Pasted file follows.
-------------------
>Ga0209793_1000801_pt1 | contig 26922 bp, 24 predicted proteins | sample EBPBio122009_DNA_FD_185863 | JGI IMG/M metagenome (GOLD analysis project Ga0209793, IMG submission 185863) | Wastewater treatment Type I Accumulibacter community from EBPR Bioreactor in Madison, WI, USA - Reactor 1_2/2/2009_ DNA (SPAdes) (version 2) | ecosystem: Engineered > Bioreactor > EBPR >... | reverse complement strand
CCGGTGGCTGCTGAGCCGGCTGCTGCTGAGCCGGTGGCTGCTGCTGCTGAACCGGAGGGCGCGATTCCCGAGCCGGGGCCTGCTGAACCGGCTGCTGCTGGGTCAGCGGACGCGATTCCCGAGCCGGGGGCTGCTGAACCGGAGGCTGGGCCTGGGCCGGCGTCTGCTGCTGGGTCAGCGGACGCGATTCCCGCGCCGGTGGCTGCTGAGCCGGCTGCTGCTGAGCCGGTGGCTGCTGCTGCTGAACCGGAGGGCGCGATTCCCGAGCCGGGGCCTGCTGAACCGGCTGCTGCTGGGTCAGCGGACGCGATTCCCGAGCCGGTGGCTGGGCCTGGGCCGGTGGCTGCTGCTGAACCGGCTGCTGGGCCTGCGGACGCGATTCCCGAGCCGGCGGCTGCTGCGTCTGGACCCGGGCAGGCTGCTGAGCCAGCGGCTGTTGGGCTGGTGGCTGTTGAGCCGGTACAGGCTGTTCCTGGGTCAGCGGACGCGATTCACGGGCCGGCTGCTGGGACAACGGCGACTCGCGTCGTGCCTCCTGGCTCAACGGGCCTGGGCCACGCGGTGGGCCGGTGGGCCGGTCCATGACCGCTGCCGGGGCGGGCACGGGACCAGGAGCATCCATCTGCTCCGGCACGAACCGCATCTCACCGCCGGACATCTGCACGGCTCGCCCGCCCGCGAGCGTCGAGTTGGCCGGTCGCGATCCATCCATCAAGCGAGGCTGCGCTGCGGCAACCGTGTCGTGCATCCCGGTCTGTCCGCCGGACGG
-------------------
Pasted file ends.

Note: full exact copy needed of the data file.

>Ga0209793_1000801_pt1 | contig 26922 bp, 24 predicted proteins | sample EBPBio122009_DNA_FD_185863 | JGI IMG/M metagenome (GOLD analysis project Ga0209793, IMG submission 185863) | Wastewater treatment Type I Accumulibacter community from EBPR Bioreactor in Madison, WI, USA - Reactor 1_2/2/2009_ DNA (SPAdes) (version 2) | ecosystem: Engineered > Bioreactor > EBPR >... | reverse complement strand
CCGGTGGCTGCTGAGCCGGCTGCTGCTGAGCCGGTGGCTGCTGCTGCTGAACCGGAGGGCGCGATTCCCGAGCCGGGGCCTGCTGAACCGGCTGCTGCTGGGTCAGCGGACGCGATTCCCGAGCCGGGGGCTGCTGAACCGGAGGCTGGGCCTGGGCCGGCGTCTGCTGCTGGGTCAGCGGACGCGATTCCCGCGCCGGTGGCTGCTGAGCCGGCTGCTGCTGAGCCGGTGGCTGCTGCTGCTGAACCGGAGGGCGCGATTCCCGAGCCGGGGCCTGCTGAACCGGCTGCTGCTGGGTCAGCGGACGCGATTCCCGAGCCGGTGGCTGGGCCTGGGCCGGTGGCTGCTGCTGAACCGGCTGCTGGGCCTGCGGACGCGATTCCCGAGCCGGCGGCTGCTGCGTCTGGACCCGGGCAGGCTGCTGAGCCAGCGGCTGTTGGGCTGGTGGCTGTTGAGCCGGTACAGGCTGTTCCTGGGTCAGCGGACGCGATTCACGGGCCGGCTGCTGGGACAACGGCGACTCGCGTCGTGCCTCCTGGCTCAACGGGCCTGGGCCACGCGGTGGGCCGGTGGGCCGGTCCATGACCGCTGCCGGGGCGGGCACGGGACCAGGAGCATCCATCTGCTCCGGCACGAACCGCATCTCACCGCCGGACATCTGCACGGCTCGCCCGCCCGCGAGCGTCGAGTTGGCCGGTCGCGATCCATCCATCAAGCGAGGCTGCGCTGCGGCAACCGTGTCGTGCATCCCGGTCTGTCCGCCGGACGG